While there is not yet a cure for AS, it is possible to slow down or even stop the disease’s progression. It is also important to remember there is no one-size-fits-all treatment for AS. A collaboration of medical professionals who treat and research AS say: “The goals of treatment of AS and non-radiographic axial SpA (spondyloarthritis) are to reduce symptoms, maintain spinal flexibility and normal posture, reduce functional limitations, maintain work ability, and decrease disease complications.” Rheumatologists seek to achieve as many of these goals possible, but it is important to consider that people living with the disease can have an big impact on their own outcomes by being proactive.


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How Do I Make Sure My Rheumatologist Listens to Me?

Planning questions for appointments, being up front about symptoms, taking medications as directed, and understanding how the disease works will all help when discussing your care. You may consider approaching your appointments like conference meetings with a peer. Richard Howard, chief mission advancement officer for the SAA — who also lives with AS — says: “New information about the disease comes out on a regular basis; I value discussing how the information applies to me with my healthcare provider. Most importantly, although I might feel fine now, this is a lifelong disease, so the relationship with my healthcare provider is very important.”


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Can I Just Ask My Primary Care Doctor to Help When Symptoms Flare?

AS can cause damage before it is felt, but a specialist who knows the disease can sort out what your symptoms mean, where a primary care doctor may be ill-equipped to do so. Howard from SAA says: “I’m not able to tell how active the disease is. Sure, I’m aware of upticks in obvious symptoms such as pain, uveitis (eye inflammation), gastrointestinal bleeding, etc. I’ve felt relatively great and yet my C-reactive protein (CRP) rate was still high, or I’ve made functional adaptions and didn’t notice a decreased range of motion.”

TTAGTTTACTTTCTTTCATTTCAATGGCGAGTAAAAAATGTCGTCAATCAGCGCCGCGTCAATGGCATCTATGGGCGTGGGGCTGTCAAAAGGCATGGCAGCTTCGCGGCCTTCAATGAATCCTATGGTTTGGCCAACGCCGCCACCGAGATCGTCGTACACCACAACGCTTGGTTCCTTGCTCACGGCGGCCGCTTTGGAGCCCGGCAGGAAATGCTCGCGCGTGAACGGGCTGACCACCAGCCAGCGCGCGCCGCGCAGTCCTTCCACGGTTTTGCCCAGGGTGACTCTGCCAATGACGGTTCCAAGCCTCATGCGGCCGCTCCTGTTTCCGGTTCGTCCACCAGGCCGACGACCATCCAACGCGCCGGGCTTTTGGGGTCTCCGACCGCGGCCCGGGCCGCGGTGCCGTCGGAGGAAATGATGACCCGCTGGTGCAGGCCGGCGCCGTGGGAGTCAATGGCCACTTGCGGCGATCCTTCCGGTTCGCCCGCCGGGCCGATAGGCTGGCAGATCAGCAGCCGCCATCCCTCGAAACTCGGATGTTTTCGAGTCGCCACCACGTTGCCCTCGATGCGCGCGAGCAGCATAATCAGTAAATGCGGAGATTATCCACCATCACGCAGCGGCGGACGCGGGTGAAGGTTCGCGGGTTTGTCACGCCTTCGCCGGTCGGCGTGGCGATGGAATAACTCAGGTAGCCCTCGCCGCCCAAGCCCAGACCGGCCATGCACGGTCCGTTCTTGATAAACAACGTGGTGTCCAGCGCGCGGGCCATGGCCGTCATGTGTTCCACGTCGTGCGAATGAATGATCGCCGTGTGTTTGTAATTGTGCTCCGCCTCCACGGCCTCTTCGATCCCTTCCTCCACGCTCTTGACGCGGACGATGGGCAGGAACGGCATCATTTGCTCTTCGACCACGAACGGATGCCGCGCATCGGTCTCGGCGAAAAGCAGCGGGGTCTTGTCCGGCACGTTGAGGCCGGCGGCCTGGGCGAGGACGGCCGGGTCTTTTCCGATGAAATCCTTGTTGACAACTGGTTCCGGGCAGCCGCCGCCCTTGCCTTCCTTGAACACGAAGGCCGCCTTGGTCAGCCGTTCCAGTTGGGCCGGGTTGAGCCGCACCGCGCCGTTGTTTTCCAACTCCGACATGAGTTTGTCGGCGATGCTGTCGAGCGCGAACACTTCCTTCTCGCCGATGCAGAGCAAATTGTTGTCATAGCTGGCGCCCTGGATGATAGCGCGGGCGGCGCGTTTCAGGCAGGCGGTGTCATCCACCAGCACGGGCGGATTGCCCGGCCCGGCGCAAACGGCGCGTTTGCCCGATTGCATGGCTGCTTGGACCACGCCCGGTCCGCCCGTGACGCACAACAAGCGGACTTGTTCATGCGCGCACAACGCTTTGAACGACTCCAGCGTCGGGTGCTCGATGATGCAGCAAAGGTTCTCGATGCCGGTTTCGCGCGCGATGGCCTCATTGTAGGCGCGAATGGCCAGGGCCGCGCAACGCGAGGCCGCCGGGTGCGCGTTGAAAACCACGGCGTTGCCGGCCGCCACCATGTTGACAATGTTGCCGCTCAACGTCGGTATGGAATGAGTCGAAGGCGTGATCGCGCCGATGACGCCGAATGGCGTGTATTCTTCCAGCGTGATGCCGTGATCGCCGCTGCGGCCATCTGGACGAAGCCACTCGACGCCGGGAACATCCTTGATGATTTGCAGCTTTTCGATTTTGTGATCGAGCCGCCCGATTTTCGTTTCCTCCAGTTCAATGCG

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Can I Manage AS on My Own?

Not likely. AS is a complex disease that benefits from regular monitoring by trained specialists. Rheumatologists regularly test for unseen inflammation, damage, and disease activity; as well as prescribe medications to slow disease progression. While treatment guidelines conditionally recommend complementary treatments like diet and exercise, it is important to know that, while they may help relieve symptoms, research has not shown them to effectively slow the progression of the disease on their own.


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Are There Other Specialists Who Can Help?

Living with a chronic illness like AS can affect many aspects of overall health, including mental wellbeing, diet, and other parts of your body. Aslanyan from SAA lists the following specialists that can also assist in managing AS: pain management specialists, mental health professionals, physical therapists, and registered dieticians. Researchers Kyle J. Wenker and Jessilin M. Quint, O.D. write that still other specialists — dermatologists, gastroenterologists, and opthamologists — can treat aspects of AS that do not affect the musculoskeletal system.


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Where Do I Find Resources?

Elin from SAA says to, “First, speak with your physician about AS and treatment options. The Spondylitis Association of America also offers in-depth, physician-vetted information on ankylosing spondylitis and related diseases, as well as robust support resources.” The SAA also features a quick inflammatory back pain quiz on their site.